His nemesis tapped the empty seat again and he told Simeon, “This is seventeen, I’m in sixteen and—”

“Fifteen,” the woman snapped, patting him a little more forcefully with her program. “Now sit down, you bloody hooligan!”

Simeon popped forward the collar of his denim jacket, a move he had learned long ago from old films. “Hooligan? I merely wish to sit—”

Shit.

Simeon dropped down into the empty seat and looked at his ticket again. His was seventeen, and that was definitely the empty seat.

“Sorry,” he whispered. “How embarrassing—but it’s so dark, I…”

Yet his neighbor didn’t offer him so much as a glance, merely gesturing with one hand, a flick of the wrist that commanded silence. A faint glare of light reflected for a moment from the jeweled cufflink that peeped out from beneath the sleeve of the man’s jacket, then Simeon’s attention was caught by the curtain which, thank God, was finally beginning to rise.

This isn’t going to be an awkward three hours at all, is it?

Not at all.

Simeon was soon carried into the play. The scenery was gorgeous, and he overlooked the unimpressive acting because whoever was playing Theseus—if only Simeon had had time to grab a program—was a thoroughly delicious silver fox. As he settled into seat seventeen, Simeon became aware of a scent from somewhere nearby—a very pleasant cologne. The kind that Theseus would wear, in fact. Manly. Distinguished. The cologne of a mature man, who—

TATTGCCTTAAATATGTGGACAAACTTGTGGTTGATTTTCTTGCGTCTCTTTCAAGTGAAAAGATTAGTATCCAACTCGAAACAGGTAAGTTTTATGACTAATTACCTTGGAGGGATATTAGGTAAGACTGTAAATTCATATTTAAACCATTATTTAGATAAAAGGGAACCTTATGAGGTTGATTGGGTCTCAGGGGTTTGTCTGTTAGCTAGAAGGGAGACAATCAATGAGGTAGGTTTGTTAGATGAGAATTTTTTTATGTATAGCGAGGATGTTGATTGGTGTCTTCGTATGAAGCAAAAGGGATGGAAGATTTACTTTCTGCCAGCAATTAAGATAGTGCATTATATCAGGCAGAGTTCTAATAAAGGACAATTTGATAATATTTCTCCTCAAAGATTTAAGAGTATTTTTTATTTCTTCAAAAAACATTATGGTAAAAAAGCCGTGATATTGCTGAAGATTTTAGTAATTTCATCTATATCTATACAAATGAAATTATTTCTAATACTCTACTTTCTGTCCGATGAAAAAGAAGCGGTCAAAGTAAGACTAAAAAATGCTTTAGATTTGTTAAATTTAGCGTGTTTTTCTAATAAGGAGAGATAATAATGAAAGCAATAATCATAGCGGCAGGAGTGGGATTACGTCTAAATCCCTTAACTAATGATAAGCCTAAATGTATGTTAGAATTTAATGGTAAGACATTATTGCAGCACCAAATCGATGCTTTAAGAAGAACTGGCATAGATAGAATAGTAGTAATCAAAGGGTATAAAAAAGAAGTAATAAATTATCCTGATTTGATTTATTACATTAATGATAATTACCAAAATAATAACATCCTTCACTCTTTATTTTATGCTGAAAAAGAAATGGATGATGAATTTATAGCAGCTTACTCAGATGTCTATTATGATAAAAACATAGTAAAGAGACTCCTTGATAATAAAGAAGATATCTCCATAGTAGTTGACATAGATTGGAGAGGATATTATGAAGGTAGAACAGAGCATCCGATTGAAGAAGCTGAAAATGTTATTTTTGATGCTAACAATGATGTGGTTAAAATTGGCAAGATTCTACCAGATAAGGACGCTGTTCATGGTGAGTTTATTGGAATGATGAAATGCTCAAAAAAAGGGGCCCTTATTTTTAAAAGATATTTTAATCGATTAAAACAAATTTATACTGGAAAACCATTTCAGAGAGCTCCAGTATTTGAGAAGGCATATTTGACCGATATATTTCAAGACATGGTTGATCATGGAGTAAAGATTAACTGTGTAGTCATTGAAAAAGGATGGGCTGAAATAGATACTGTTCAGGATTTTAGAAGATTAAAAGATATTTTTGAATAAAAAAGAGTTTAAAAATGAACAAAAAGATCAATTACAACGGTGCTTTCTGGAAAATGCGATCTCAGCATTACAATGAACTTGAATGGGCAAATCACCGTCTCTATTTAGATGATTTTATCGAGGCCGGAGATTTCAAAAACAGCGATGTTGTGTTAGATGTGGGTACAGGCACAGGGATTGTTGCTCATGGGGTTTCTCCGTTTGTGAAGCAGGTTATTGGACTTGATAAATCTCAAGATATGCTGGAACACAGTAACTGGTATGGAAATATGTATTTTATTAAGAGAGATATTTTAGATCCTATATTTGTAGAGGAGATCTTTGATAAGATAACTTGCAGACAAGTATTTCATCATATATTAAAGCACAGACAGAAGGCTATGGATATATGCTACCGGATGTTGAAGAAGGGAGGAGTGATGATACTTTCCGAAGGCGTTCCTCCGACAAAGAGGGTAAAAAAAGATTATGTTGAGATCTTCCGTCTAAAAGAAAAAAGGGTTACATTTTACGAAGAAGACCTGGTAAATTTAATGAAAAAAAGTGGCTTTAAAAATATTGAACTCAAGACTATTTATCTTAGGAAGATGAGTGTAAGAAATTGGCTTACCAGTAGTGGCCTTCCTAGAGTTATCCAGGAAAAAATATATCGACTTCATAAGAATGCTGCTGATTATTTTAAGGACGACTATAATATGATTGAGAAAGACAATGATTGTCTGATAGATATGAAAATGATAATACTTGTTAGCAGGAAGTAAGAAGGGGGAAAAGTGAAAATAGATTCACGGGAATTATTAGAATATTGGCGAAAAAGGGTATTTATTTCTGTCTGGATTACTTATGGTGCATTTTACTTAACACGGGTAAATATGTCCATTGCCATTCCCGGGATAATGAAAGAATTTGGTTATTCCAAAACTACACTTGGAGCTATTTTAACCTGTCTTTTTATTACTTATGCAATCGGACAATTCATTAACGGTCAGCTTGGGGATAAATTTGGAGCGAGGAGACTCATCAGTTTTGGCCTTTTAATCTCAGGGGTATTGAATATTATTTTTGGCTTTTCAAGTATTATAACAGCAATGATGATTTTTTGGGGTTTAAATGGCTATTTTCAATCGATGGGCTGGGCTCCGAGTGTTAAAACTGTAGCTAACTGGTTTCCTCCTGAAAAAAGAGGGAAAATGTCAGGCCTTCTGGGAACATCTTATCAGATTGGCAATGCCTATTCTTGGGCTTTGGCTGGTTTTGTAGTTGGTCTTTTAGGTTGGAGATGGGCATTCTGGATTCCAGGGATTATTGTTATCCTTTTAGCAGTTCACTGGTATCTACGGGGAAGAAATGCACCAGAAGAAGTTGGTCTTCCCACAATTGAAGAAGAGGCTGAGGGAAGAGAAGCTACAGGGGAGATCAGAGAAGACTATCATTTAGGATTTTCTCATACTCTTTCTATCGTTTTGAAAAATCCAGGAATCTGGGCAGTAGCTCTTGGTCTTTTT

Christ, it isn’t the grumpy sod sat beside me, is it?

Simeon peered at him from the corner of his eye.

It wouldn’t be him. He had the voice and manner of an old-school toff. Lord knows this city has enough of them, and none of them wear cologne like that. Oh, for his own Theseus wearing that cologne.

Simeon forced himself to concentrate on the play, even though the energetic young actors didn’t hold much interest for him. But with any luck, Theseus would turn up again as Oberon, King of the Fairies.

A man can dream.

Before Simeon had time to lament the departure of Theseus too much, the curtain fell and the house lights came up. The interval. He really could do with a drink. Perhaps he should do the decent thing and apologize to the man who hadn’t been in his seat?

“Look, sorry—I don’t suppose you’d like to—?”

He glanced round at the man who’d sat so quietly beside him in the dark and held his breath as he looked at him.

The woman who had weaponized her program shot Simeon a pointed, disapproving look before bustling from the row. It was only then that he realized the couple weren’t together at all. In fact, as the woman departed, the man in seat sixteen was gazing fixedly at his program and clearly trying to pretend that Simeon didn’t exist.

Bloody hell, how could I have been so stupid?

The man in seat sixteen was gorgeous.

A head of thick blond hair, stranded with silver, and a strong jaw. Tall. Nicely dressed—far more nicely than Simeon. The man in seat sixteen seemed to have made an effort for going out to the theater, with a shirt and tie and three-piece suit.

And he was wearing that damn cologne.

Simeon turned in his seat and grinned him. “Mate—look, I’m going to grab a drink. Do you—can I get you something by way of apology? Least I can do.”